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Monday, March 1, 2010

Climate and energy in EU, 03, 2010 - CCS do it again

  1. Carbon capture to win EU funding before renewables
  2. Commission to tackle 'chemical cocktails'
  3. EU urged to prioritise tackling energy poverty
  4. France plans transitional CO2 tax for big emitters
  5. Germany, France cut support for solar power
Greens embrace enzymes in climate change fight
UN climate panel admits Dutch sea level flaw - they said 55% is below sea level, when only 26% actually was, the rest was susceptible to river floods.

Quote of the day: "According to the report, scientific research demonstrates that the effects of a mixture are considerably more pronounced than the effects of each of its individual components, and that "environmental pollution results from chemical mixtures," not individual chemicals. "

Carbon capture to win EU funding before renewables

18 December 2009

Carbon capture and storage (CCS) projects will likely be first to benefit from funding out of the EU emissions trading scheme (EU ETS), with support for renewables to follow later, a draft European Commission proposal suggests.

The draft text, sent to member states last week, sets out the rules on allocating the 300 million allowances that were set aside from the 'new entrants reserve' of the EU ETS to CCS and renewable projects.

At a carbon price of €20 a tonne, the revenue would amount to about €6 billion, the EU executive estimates.

The draft proposes to award the allowances through two rounds of calls for proposals. This would "allow, on the one hand, for mature projects to receive financing already in the first round, and on the other hand, to provide for a possibility to adjust any technical or geographical imbalance in the second round," the text reads.

The Commission seems to take "mature projects" to mean CCS at this point. Its impact assessment accompanying the draft decision argues that in the case of renewables, it would be "preferable" to wait until the second call to allow for a "maximum number of technologies to come to maturity".

The EU executive refers to comments by several member states that the funds for the second round should be substantial in order to stretch to funding technologies, particularly renewables, which will not be in a position to take advantage of the first call.

However, the draft stresses that there should be a balance between CCS and renewable energy projects. It lists the technologies eligible to receive funding for at least one project in order to ensure that only technologies that are not yet commercially viable but ready for large-scale demonstration qualify.

Germany has been advocating opening up all renewable categories to proposals, instead of limiting the projects to a closed list of technologies.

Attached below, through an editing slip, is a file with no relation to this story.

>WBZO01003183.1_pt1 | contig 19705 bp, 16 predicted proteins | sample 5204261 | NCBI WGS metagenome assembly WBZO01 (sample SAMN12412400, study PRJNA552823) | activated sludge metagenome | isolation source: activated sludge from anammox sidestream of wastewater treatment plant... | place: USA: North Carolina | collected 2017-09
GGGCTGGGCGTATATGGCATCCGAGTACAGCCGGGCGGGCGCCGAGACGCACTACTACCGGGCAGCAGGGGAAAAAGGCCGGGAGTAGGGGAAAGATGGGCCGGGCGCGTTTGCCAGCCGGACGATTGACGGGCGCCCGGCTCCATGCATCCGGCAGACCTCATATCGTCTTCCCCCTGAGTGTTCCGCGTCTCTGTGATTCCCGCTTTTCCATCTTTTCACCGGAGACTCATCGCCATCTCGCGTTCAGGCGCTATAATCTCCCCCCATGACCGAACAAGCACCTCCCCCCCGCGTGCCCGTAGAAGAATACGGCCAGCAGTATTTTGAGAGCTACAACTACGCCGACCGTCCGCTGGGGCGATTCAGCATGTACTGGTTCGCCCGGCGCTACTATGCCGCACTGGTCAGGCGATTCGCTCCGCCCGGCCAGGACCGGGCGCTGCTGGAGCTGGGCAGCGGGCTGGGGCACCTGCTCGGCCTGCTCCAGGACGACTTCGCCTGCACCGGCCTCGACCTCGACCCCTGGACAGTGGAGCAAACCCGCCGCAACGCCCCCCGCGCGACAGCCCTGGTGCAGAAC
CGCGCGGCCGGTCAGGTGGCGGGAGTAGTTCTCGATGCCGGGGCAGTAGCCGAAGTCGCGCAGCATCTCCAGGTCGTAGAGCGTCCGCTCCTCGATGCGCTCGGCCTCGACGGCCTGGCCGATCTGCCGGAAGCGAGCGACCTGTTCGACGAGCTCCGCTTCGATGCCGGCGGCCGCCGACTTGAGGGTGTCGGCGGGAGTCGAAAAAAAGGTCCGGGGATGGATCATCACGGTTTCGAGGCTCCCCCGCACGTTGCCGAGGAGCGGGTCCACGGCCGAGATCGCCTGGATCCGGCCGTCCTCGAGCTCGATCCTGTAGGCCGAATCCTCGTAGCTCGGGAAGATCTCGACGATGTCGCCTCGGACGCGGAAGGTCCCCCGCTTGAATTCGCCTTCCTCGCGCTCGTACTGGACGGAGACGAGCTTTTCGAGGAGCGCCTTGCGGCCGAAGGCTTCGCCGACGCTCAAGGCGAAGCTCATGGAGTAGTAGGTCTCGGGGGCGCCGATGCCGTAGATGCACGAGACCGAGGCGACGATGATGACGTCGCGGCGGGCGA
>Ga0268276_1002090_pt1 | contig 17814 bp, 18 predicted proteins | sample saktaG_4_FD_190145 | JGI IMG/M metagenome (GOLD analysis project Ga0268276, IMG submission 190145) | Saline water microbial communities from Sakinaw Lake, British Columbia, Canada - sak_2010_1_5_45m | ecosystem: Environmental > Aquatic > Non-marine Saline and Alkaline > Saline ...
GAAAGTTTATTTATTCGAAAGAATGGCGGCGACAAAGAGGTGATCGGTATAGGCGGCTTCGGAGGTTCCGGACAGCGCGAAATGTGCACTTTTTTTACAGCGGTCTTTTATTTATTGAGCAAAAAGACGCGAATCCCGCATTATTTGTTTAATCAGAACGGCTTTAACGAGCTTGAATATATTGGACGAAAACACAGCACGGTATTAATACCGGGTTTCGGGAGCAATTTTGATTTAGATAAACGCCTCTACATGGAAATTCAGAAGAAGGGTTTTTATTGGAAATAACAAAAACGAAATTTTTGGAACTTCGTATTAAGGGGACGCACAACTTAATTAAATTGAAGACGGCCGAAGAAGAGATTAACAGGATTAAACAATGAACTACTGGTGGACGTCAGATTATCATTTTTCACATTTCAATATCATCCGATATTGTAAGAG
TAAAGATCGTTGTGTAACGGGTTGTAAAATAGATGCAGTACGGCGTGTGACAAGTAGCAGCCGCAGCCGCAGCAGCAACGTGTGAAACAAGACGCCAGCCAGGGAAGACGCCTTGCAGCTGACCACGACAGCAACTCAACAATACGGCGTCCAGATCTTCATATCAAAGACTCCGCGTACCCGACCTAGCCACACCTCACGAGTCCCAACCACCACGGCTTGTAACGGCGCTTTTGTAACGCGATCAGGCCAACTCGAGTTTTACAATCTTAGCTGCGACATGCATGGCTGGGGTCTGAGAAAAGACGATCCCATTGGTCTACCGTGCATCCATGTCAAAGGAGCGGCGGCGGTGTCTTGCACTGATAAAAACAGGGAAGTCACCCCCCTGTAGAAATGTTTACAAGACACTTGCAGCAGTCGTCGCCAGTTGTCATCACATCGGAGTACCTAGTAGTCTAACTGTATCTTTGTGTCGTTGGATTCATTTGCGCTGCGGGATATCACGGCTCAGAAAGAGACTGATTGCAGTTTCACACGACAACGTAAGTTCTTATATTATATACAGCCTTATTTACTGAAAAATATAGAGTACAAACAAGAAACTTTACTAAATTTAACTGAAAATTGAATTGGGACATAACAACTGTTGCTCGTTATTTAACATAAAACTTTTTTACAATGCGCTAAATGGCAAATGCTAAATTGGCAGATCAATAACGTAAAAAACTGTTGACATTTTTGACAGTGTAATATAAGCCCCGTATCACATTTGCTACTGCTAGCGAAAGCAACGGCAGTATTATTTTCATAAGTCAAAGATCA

To ensure even geographical coverage, the Commission chose an approach whereby each member state is allowed to host a maximum of two projects. The draft states that the second round of proposals can be used to adjust any technical or geographical imbalances.

The draft text requires member states to co-finance the projects by matching the EU ETS investment.

Countries will send their proposals to the European Investment Bank (EIB), which assesses the financial and technical viability of the projects before making recommendations to the Commission.

The European Renewable Energy Council (EREC) argued that the European renewable energy industry is already ready to submit high-quality projects for the first call, and expects to receive funding for them.


My comment: It's not exactly a surprise that CCS are considered for the first call, but still it leaves a bitter taste reading this. I don't understand how policy-makers have no even a trace of decency in their proposals. Because it's already clear for everyone that CCS isn't a green project. It's basically a project to take home the money the country produced. But not back to the taxpayers, back to the corporations that will "develop" CCS. And everytime I see this, I will ask, why the taxpayers should help companies develop CCS and then be charged a green tax, because of the use of the new technology. Because it's pretty clear that will happen when CCS get developed. And all those cute drafts that favor CCS most than anything else, do not mention this little detail. Of course, it must be clear to us, that the EU with its absurd lack of political will cannot count on anything else to decrease the emissions and bring us back into the game, but on CCS, but why this is not well regulated? I don't quite mind giving my money to any project that has scientific value and CCS has (if it's done properly and not just superficially). But i want to be sure that my money will be returned to me in the form of better or cheaper services. So far nothing guarantee this to me. The only guarantees go to the oil companies that will benefit from my money for something they should have funded themselves. Not very fair, right?

Commission to tackle 'chemical cocktails'

5 January 2010

EU environment ministers have asked the European Commission to assess the need for EU legislative action to protect human and animal health from exposure to multiple chemicals.

In their last meeting in 2009, EU-27 environment ministers adopted conclusions on the combined effects of chemicals.

Ministers said that assessments for individual chemicals are not sufficient to evaluate risks and asked the Commission to adapt EU legislation to take into account so-called 'chemical cocktails'.